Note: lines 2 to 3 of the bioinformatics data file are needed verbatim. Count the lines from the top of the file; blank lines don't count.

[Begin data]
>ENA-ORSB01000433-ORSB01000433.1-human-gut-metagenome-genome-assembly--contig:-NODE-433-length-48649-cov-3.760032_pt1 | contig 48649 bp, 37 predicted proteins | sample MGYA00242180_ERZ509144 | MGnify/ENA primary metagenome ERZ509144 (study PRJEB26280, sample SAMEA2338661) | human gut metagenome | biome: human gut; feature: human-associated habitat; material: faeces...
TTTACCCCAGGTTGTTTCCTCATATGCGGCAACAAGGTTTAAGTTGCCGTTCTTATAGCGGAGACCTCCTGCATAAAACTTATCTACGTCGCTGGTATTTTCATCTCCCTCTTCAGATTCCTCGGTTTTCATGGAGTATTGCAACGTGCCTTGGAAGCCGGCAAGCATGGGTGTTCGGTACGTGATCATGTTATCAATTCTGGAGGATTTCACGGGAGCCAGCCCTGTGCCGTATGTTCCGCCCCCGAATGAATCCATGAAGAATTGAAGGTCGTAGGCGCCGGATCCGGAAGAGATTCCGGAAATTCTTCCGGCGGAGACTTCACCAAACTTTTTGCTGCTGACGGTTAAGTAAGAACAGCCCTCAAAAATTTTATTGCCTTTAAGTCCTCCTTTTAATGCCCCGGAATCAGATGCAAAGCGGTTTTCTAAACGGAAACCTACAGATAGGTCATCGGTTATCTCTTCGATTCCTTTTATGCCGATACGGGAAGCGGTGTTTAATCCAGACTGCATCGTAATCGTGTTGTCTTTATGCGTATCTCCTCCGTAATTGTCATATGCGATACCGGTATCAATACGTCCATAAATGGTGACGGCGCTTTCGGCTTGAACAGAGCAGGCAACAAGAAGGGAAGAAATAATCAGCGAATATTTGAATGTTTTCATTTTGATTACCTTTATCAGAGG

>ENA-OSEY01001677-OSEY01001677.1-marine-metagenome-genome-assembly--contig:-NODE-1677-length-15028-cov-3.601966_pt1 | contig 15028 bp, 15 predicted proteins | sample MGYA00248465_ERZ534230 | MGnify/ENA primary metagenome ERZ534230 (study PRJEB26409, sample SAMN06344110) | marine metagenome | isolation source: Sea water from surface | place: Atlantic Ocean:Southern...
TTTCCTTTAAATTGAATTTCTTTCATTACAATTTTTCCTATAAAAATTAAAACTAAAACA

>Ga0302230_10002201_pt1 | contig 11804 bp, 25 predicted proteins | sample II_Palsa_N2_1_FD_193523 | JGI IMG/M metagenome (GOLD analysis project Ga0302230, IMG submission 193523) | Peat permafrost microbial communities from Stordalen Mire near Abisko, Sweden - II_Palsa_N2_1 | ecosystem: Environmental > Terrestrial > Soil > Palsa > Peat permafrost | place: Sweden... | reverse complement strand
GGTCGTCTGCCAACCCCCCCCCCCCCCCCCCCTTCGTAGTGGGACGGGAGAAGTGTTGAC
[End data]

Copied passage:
TTTACCCCAGGTTGTTTCCTCATATGCGGCAACAAGGTTTAAGTTGCCGTTCTTATAGCGGAGACCTCCTGCATAAAACTTATCTACGTCGCTGGTATTTTCATCTCCCTCTTCAGATTCCTCGGTTTTCATGGAGTATTGCAACGTGCCTTGGAAGCCGGCAAGCATGGGTGTTCGGTACGTGATCATGTTATCAATTCTGGAGGATTTCACGGGAGCCAGCCCTGTGCCGTATGTTCCGCCCCCGAATGAATCCATGAAGAATTGAAGGTCGTAGGCGCCGGATCCGGAAGAGATTCCGGAAATTCTTCCGGCGGAGACTTCACCAAACTTTTTGCTGCTGACGGTTAAGTAAGAACAGCCCTCAAAAATTTTATTGCCTTTAAGTCCTCCTTTTAATGCCCCGGAATCAGATGCAAAGCGGTTTTCTAAACGGAAACCTACAGATAGGTCATCGGTTATCTCTTCGATTCCTTTTATGCCGATACGGGAAGCGGTGTTTAATCCAGACTGCATCGTAATCGTGTTGTCTTTATGCGTATCTCCTCCGTAATTGTCATATGCGATACCGGTATCAATACGTCCATAAATGGTGACGGCGCTTTCGGCTTGAACAGAGCAGGCAACAAGAAGGGAAGAAATAATCAGCGAATATTTGAATGTTTTCATTTTGATTACCTTTATCAGAGG

>ENA-OSEY01001677-OSEY01001677.1-marine-metagenome-genome-assembly--contig:-NODE-1677-length-15028-cov-3.601966_pt1 | contig 15028 bp, 15 predicted proteins | sample MGYA00248465_ERZ534230 | MGnify/ENA primary metagenome ERZ534230 (study PRJEB26409, sample SAMN06344110) | marine metagenome | isolation source: Sea water from surface | place: Atlantic Ocean:Southern...